A new window to the universe
The star-studded sky at night appears to be serene when viewed with the naked eye. But in reality, a permanent storm is raging out there: stars explode, black holes come into existence, and our planet earth is persistently bombarded by energy-rich particles. We barely notice anything going on. These events only become noticeable through highest-energy gamma rays, gravitational waves or neutrinos that can be measured with the aid of telescopes. In order to better understand what processes are playing out in our universe, an observatory for gamma-ray astronomy – the so-called CTA Observatory (CTA – Cherenkov Telescope Array) – is to be built. DESY in Zeuthen plays a central role in these plans – the project will be scientifically coordinated from there in the future.
We spoke with Zeuthen scientists Christian Stegmann, Gernot Maier, Johannes Knapp and Stefan Schlenstedt about the project.
Our planet is being bombarded with high-energy particles. How are we supposed to comprehend this, and what is known about the particles?
Christian Stegmann: We know that, in our universe, elementary particles such as protons and electrons are accelerated to powerful energies that lie far beyond our capacities of what we can achieve with particle accelerators such as the LHC on earth. We have been aware of this current of high-energy particles, the so-called cosmic radiation, for more than 100 years now. But we don’t know where the accelerators are and how they work. Are they supernova remnants, remnants from powerful star explosions, the surrounding areas around black holes, or perhaps they are objects that we simply haven’t recognised? With CTA, we will find answers to these questions and understand what impact these high-energy particles have upon the development of our universe.
What does CTA stand for, and what exactly is concealed behind the name?
Christian Stegmann: CTA is the abbreviation for Cherenkov Telescope Array, a technology of gamma-ray astronomy. It is based on observation of Cherenkov flashes (explanation in box), i.e. of particle showers that can be measured with special telescopes. CTA is, first of all, a method of observation. Particularly, it involves constructing an observatory that investigates gamma rays.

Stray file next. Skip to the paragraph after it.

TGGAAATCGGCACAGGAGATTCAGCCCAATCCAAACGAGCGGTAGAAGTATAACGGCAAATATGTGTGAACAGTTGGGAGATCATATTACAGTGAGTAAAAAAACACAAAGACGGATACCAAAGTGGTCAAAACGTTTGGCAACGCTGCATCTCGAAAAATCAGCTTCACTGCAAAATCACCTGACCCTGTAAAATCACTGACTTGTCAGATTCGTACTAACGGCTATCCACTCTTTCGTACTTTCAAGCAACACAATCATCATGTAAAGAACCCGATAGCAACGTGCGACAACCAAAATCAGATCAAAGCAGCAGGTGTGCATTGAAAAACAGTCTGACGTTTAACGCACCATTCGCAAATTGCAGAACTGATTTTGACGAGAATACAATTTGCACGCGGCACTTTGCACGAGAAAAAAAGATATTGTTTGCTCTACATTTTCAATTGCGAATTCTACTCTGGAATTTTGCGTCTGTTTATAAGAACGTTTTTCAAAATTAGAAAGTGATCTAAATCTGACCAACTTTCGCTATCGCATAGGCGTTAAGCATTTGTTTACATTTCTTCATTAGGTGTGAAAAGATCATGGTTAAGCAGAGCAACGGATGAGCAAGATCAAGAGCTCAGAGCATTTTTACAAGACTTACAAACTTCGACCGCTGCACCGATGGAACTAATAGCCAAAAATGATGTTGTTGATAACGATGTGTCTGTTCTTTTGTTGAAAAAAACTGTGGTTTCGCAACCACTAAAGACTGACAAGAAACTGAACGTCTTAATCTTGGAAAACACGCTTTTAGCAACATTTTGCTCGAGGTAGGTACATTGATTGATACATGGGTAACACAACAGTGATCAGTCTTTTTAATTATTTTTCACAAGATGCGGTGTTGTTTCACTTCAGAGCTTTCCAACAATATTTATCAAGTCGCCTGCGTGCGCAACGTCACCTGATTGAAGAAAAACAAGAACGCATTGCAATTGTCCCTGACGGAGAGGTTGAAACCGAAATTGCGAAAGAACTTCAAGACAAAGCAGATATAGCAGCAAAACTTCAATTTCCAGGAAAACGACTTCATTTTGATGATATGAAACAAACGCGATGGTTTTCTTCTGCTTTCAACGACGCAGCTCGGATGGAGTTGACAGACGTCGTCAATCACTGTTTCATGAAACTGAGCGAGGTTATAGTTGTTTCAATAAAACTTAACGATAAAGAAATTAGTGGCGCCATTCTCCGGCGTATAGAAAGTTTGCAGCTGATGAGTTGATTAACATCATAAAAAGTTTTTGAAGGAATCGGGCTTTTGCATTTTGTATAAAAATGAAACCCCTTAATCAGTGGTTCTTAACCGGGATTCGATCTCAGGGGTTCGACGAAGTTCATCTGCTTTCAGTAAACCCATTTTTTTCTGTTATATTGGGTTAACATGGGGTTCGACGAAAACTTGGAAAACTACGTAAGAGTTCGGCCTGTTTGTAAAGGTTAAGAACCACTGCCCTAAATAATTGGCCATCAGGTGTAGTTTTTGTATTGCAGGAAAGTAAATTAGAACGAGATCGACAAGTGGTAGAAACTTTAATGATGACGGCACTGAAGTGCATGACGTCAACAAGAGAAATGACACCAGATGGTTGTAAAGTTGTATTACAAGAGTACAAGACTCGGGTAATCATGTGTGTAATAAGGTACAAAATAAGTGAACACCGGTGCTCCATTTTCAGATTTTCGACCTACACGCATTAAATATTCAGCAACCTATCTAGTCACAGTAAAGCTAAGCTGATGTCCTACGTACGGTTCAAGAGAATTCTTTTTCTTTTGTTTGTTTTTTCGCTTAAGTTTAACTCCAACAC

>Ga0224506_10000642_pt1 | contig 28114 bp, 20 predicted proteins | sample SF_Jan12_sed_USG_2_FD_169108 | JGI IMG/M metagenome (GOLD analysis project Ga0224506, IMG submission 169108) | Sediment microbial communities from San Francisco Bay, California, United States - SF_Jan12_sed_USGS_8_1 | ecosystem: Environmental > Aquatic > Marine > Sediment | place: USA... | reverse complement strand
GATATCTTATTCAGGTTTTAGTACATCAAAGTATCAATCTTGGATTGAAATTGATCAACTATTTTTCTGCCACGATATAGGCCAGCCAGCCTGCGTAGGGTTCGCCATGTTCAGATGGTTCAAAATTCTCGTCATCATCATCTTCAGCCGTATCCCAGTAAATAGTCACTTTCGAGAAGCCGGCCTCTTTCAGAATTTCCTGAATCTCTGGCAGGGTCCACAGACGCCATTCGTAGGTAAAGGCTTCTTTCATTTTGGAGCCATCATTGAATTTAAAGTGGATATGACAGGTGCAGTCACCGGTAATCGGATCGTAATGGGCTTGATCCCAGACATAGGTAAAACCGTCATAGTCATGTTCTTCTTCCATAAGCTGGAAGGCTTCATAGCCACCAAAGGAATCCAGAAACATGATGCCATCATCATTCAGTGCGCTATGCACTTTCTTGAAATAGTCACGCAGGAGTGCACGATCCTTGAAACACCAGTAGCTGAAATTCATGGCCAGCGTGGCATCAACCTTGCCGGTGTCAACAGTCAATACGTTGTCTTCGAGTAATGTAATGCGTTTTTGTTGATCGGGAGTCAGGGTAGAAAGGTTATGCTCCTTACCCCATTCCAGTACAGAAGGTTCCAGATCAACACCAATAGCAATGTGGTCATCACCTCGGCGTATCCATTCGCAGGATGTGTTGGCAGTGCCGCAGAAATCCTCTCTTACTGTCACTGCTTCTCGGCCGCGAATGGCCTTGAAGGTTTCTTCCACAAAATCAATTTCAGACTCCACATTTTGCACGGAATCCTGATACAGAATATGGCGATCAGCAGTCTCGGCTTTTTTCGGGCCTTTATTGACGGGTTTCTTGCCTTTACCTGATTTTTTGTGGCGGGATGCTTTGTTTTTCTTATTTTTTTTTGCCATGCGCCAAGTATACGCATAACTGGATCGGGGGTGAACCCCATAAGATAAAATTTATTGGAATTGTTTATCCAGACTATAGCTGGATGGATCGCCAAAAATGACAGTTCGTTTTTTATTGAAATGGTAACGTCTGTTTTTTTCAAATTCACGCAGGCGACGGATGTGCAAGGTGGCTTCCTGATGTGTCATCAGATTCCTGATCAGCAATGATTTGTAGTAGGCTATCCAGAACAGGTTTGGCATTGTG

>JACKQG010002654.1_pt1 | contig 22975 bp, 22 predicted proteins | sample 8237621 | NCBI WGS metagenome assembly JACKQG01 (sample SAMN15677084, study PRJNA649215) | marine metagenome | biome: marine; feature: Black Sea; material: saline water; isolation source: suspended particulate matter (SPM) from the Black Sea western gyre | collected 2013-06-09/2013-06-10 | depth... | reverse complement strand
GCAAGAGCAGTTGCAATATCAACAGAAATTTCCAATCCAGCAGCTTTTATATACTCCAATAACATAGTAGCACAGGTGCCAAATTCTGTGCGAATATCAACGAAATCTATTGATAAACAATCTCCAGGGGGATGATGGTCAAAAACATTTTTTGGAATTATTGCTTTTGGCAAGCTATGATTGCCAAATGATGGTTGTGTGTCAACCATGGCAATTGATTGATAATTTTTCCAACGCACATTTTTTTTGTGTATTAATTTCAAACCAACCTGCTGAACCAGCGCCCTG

What significance does the construction of such an observatory have for astrophysics?
Johannes Knapp: It represents the next and most important step if we want to advance the research. The three most important projects in gamma-ray astronomy from the past – H.E.S.S., Magic and Veritas – established the foundation, but in principle they only showed us for the first time that a plethora of sources exist, and they were able to localise them. In the CTA project, experts have come together from all three projects in order to take the next step.
What can the planned CTA observatory achieve that the previous projects haven’t been able to achieve?
Christian Stegmann: We have now measured the first high-energy cosmic neutrinos. We have information about the highest-energy-charge particles in the cosmic radiation, and gravitation waves have recently been proven for the first time. All of this serves as evidence for astrophysical events with the help of which we are trying to comprehend how our universe works. We are currently getting new information from diverse corners in the world of astrophysics. I have the impression that we are sitting in a dark room where only dim little lights are on, but we don’t know at all what to expect. We are, so to speak, repeatedly turning on new lights in different locations. But we have found out in general that the high-energy processes, such as exploding or collapsing stars, are playing a much more significant role than we had previously thought.